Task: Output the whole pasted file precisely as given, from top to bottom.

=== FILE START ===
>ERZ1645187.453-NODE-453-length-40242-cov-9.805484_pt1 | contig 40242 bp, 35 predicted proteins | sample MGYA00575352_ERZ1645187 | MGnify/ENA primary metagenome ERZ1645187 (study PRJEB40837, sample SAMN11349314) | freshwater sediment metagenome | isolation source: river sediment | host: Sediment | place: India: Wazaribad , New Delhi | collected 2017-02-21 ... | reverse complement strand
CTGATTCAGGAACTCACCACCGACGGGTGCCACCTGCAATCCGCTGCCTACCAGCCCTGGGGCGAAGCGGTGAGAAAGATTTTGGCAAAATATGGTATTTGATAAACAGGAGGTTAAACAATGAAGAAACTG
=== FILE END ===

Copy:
>ERZ1645187.453-NODE-453-length-40242-cov-9.805484_pt1 | contig 40242 bp, 35 predicted proteins | sample MGYA00575352_ERZ1645187 | MGnify/ENA primary metagenome ERZ1645187 (study PRJEB40837, sample SAMN11349314) | freshwater sediment metagenome | isolation source: river sediment | host: Sediment | place: India: Wazaribad , New Delhi | collected 2017-02-21 ... | reverse complement strand
CTGATTCAGGAACTCACCACCGACGGGTGCCACCTGCAATCCGCTGCCTACCAGCCCTGGGGCGAAGCGGTGAGAAAGATTTTGGCAAAATATGGTATTTGATAAACAGGAGGTTAAACAATGAAGAAACTG